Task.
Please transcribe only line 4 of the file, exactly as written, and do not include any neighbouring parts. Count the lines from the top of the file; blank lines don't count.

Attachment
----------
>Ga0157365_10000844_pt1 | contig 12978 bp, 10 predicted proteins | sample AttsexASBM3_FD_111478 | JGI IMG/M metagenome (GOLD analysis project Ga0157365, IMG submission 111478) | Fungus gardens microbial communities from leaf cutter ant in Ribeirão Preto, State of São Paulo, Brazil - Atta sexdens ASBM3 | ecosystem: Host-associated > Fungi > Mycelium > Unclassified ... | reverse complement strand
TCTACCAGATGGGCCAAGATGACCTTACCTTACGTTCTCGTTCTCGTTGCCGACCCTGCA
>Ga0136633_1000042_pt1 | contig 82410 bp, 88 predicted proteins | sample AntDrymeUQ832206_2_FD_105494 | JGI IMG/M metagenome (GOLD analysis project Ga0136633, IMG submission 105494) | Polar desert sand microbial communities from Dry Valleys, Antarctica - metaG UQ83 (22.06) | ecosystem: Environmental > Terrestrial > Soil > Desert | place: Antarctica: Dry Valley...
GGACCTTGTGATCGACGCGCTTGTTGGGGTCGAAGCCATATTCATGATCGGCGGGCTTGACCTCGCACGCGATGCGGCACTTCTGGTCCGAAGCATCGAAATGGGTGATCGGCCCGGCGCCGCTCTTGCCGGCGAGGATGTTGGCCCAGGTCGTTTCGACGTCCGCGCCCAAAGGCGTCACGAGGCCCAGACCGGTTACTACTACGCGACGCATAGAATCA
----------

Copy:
GGACCTTGTGATCGACGCGCTTGTTGGGGTCGAAGCCATATTCATGATCGGCGGGCTTGACCTCGCACGCGATGCGGCACTTCTGGTCCGAAGCATCGAAATGGGTGATCGGCCCGGCGCCGCTCTTGCCGGCGAGGATGTTGGCCCAGGTCGTTTCGACGTCCGCGCCCAAAGGCGTCACGAGGCCCAGACCGGTTACTACTACGCGACGCATAGAATCA